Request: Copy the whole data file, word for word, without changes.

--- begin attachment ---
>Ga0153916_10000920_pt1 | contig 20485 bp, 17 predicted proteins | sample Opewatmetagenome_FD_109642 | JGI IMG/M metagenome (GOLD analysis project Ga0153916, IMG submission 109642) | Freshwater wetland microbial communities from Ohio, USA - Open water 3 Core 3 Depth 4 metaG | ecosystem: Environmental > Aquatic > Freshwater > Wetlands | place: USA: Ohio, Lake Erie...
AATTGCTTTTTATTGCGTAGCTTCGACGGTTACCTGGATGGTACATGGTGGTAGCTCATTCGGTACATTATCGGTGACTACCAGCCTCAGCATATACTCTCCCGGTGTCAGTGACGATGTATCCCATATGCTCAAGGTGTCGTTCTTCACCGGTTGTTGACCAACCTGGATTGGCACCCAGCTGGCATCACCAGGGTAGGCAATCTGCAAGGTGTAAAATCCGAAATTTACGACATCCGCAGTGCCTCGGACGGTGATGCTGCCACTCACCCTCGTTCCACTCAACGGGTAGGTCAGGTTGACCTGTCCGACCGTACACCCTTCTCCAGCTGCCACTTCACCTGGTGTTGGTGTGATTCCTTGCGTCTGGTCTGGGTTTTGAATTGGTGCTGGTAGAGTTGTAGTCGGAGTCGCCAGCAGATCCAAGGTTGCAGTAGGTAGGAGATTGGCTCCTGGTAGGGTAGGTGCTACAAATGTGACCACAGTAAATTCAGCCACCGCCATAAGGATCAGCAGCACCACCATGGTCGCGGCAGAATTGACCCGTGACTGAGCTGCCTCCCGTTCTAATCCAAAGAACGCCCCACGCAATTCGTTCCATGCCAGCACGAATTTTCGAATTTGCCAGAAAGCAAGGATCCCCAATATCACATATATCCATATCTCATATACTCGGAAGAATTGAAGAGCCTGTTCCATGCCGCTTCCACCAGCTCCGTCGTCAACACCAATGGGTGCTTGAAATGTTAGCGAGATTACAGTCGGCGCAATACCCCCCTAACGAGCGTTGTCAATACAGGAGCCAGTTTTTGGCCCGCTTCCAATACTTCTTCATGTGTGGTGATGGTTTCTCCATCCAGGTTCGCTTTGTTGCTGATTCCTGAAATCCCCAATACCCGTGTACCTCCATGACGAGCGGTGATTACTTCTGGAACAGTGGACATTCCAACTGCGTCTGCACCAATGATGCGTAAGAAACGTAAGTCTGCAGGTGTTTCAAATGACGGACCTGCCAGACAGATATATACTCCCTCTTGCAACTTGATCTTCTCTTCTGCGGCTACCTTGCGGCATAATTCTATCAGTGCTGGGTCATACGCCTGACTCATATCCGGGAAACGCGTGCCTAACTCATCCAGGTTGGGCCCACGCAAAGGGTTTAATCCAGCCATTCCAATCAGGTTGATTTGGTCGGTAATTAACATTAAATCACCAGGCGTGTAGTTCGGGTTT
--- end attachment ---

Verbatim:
>Ga0153916_10000920_pt1 | contig 20485 bp, 17 predicted proteins | sample Opewatmetagenome_FD_109642 | JGI IMG/M metagenome (GOLD analysis project Ga0153916, IMG submission 109642) | Freshwater wetland microbial communities from Ohio, USA - Open water 3 Core 3 Depth 4 metaG | ecosystem: Environmental > Aquatic > Freshwater > Wetlands | place: USA: Ohio, Lake Erie...
AATTGCTTTTTATTGCGTAGCTTCGACGGTTACCTGGATGGTACATGGTGGTAGCTCATTCGGTACATTATCGGTGACTACCAGCCTCAGCATATACTCTCCCGGTGTCAGTGACGATGTATCCCATATGCTCAAGGTGTCGTTCTTCACCGGTTGTTGACCAACCTGGATTGGCACCCAGCTGGCATCACCAGGGTAGGCAATCTGCAAGGTGTAAAATCCGAAATTTACGACATCCGCAGTGCCTCGGACGGTGATGCTGCCACTCACCCTCGTTCCACTCAACGGGTAGGTCAGGTTGACCTGTCCGACCGTACACCCTTCTCCAGCTGCCACTTCACCTGGTGTTGGTGTGATTCCTTGCGTCTGGTCTGGGTTTTGAATTGGTGCTGGTAGAGTTGTAGTCGGAGTCGCCAGCAGATCCAAGGTTGCAGTAGGTAGGAGATTGGCTCCTGGTAGGGTAGGTGCTACAAATGTGACCACAGTAAATTCAGCCACCGCCATAAGGATCAGCAGCACCACCATGGTCGCGGCAGAATTGACCCGTGACTGAGCTGCCTCCCGTTCTAATCCAAAGAACGCCCCACGCAATTCGTTCCATGCCAGCACGAATTTTCGAATTTGCCAGAAAGCAAGGATCCCCAATATCACATATATCCATATCTCATATACTCGGAAGAATTGAAGAGCCTGTTCCATGCCGCTTCCACCAGCTCCGTCGTCAACACCAATGGGTGCTTGAAATGTTAGCGAGATTACAGTCGGCGCAATACCCCCCTAACGAGCGTTGTCAATACAGGAGCCAGTTTTTGGCCCGCTTCCAATACTTCTTCATGTGTGGTGATGGTTTCTCCATCCAGGTTCGCTTTGTTGCTGATTCCTGAAATCCCCAATACCCGTGTACCTCCATGACGAGCGGTGATTACTTCTGGAACAGTGGACATTCCAACTGCGTCTGCACCAATGATGCGTAAGAAACGTAAGTCTGCAGGTGTTTCAAATGACGGACCTGCCAGACAGATATATACTCCCTCTTGCAACTTGATCTTCTCTTCTGCGGCTACCTTGCGGCATAATTCTATCAGTGCTGGGTCATACGCCTGACTCATATCCGGGAAACGCGTGCCTAACTCATCCAGGTTGGGCCCACGCAAAGGGTTTAATCCAGCCATTCCAATCAGGTTGATTTGGTCGGTAATTAACATTAAATCACCAGGCGTGTAGTTCGGGTTT